Sin: A Violation Of Purpose

“I cooked it, cut it and ate it.”

If I was saying that of a fillet of fish, no big deal. If I was saying that of my child, quite the opposite. One is average, the other is abhorrent.
That’s what sin is, a violation of purpose.

Sin Is A Violation Of Purpose

That’s one of the big take away points from a course* I’m doing at the moment.

The greek for sin is hamartia (ἁμαρτία, Strong’s G266). It speaks of missing the mark, being mistaken, wandering from the path of uprightness and honour, wandering from and violating the law of God.

Evil is unintelligent and unoriginal. It always opposes the actions and principles of God. Little wonder then that it makes the case that there is no purpose or design to your life. Not only is this insulting, it’s effective.
If there is no purpose or design to life, there is no good or evil. And with no standard of good or evil to guide you life, you’d wander into all sorts of damaging activity and attitudes without warning.

So stating that sin is a violation of purpose is not only accurate, it’s useful. Rather than sin being a “sting” whenever you trip over one of the things on a list of “Thou Shalt Not”, it points to design and something higher to strive for. It helps us all think in the positive rather than a negative. It gives us a standard to strive for rather than something to avoid. This mindset is naturally easier to comprehend and more desirable to pursue.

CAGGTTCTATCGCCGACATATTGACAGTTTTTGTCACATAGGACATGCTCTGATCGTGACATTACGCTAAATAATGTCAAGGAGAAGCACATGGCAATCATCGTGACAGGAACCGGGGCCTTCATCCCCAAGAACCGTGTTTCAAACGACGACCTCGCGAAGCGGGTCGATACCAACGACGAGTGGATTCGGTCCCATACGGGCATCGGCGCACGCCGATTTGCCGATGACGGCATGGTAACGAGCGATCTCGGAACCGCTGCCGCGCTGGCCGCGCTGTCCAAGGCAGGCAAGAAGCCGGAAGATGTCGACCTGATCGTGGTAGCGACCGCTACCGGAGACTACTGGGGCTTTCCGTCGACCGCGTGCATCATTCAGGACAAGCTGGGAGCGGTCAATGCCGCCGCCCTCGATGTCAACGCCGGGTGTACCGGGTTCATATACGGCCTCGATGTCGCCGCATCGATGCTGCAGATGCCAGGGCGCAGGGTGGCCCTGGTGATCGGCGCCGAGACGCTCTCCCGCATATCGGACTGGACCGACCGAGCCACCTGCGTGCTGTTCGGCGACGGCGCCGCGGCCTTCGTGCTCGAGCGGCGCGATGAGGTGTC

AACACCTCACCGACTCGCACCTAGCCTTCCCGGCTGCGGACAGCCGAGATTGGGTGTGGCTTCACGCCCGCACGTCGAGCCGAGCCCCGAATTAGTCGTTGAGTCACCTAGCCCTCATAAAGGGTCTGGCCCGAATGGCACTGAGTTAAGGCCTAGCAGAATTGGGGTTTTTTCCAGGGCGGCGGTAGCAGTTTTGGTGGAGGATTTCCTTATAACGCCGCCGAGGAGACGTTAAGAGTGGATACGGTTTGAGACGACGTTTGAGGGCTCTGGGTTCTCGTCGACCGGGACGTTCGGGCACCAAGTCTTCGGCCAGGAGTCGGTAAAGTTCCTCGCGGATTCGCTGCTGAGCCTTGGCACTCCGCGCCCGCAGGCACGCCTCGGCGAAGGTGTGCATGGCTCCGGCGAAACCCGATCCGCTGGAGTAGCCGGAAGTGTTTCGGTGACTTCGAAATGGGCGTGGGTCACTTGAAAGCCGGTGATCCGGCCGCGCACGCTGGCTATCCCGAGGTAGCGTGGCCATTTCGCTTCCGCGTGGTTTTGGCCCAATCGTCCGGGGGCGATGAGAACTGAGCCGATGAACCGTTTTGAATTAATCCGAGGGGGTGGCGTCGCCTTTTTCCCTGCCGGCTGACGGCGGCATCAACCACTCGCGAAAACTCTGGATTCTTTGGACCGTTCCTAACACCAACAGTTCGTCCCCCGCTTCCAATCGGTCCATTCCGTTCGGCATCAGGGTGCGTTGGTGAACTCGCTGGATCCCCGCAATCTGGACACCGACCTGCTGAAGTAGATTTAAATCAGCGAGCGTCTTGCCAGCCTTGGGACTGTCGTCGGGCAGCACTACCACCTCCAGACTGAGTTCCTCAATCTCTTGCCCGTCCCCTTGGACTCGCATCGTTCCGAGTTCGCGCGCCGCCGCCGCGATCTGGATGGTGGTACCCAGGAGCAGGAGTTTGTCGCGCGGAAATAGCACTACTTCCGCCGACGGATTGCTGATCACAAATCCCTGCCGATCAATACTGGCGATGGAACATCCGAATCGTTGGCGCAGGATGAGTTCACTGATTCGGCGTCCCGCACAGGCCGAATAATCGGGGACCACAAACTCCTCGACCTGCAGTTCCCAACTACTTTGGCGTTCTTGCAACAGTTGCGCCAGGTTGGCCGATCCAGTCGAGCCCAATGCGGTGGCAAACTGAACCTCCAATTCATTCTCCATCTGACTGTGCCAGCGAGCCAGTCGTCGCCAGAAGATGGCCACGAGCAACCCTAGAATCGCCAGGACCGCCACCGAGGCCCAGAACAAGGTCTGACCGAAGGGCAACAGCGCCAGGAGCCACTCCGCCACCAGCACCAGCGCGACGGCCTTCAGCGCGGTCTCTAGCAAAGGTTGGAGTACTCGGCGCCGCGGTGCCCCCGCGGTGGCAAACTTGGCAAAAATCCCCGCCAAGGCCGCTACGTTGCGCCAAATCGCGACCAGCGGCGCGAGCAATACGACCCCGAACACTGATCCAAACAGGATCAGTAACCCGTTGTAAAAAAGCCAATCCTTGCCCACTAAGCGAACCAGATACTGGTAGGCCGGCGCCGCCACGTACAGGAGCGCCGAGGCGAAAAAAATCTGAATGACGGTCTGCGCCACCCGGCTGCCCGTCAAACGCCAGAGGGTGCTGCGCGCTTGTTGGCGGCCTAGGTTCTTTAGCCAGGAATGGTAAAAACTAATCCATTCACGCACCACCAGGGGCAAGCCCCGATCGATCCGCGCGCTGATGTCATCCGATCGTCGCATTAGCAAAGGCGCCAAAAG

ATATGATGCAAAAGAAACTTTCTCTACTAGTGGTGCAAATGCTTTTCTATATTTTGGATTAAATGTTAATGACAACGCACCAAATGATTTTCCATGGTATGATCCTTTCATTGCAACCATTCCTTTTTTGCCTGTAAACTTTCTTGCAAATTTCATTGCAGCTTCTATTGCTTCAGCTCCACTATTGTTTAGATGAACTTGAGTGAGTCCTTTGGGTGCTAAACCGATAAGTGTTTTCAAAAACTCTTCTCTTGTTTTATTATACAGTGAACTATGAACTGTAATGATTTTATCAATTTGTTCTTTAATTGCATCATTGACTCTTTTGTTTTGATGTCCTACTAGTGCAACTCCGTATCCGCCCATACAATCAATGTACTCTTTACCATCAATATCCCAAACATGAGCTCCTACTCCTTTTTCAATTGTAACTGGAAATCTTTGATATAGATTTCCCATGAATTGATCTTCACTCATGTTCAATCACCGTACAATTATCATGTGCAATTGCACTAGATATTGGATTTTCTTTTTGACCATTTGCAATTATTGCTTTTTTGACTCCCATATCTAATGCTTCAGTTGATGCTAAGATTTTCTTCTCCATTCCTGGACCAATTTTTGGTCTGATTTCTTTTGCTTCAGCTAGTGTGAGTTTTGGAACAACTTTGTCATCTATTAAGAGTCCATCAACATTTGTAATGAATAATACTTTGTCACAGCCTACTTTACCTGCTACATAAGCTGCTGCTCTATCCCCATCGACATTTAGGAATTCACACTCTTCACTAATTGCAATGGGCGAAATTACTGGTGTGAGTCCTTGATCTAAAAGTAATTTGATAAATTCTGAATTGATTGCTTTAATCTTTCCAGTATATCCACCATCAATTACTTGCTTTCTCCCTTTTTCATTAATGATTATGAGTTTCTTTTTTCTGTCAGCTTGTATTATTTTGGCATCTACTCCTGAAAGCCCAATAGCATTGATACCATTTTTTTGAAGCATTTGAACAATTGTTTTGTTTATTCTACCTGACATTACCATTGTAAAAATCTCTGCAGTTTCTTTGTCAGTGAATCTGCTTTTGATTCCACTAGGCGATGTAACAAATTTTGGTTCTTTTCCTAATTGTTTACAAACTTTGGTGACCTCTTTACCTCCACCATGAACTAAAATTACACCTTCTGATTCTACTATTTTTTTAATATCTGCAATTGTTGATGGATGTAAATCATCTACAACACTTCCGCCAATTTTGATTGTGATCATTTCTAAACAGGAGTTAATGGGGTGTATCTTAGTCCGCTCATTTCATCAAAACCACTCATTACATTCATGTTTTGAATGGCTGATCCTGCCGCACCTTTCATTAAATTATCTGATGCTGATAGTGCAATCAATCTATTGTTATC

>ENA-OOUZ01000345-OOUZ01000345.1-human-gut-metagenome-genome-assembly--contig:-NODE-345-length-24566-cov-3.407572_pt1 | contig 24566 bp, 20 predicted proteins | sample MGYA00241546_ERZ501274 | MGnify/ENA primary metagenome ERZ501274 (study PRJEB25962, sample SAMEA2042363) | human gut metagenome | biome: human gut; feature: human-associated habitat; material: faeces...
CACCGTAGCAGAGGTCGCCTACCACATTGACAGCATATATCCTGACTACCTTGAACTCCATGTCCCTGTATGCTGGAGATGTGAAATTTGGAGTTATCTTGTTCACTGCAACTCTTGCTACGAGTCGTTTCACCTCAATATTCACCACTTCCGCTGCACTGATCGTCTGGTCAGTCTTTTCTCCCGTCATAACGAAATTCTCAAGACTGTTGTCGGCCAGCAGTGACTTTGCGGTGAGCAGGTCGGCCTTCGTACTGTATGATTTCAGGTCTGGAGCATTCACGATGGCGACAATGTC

The meaning (purpose/design) of life – it’s more than a cliché, it’s a great talking point to reach the seeker.

*Ravi Zacharias International Ministry’s Core Module. I highly recommend it.


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3 Responses to “ Sin: A Violation Of Purpose ”

  1. […] Related: Sin, a violation of purpose […]

  2. […] Start at the start when you don’t know where to start. To know what something is for, is to know what something is. Modern culture sadly doesn’t know what anything is for as it believes there isn’t a point to anything ie: it’s all an accident and by-product of evolution. Thus runs the fatal logic: No purpose = No Sin = Anything is permissible. […]

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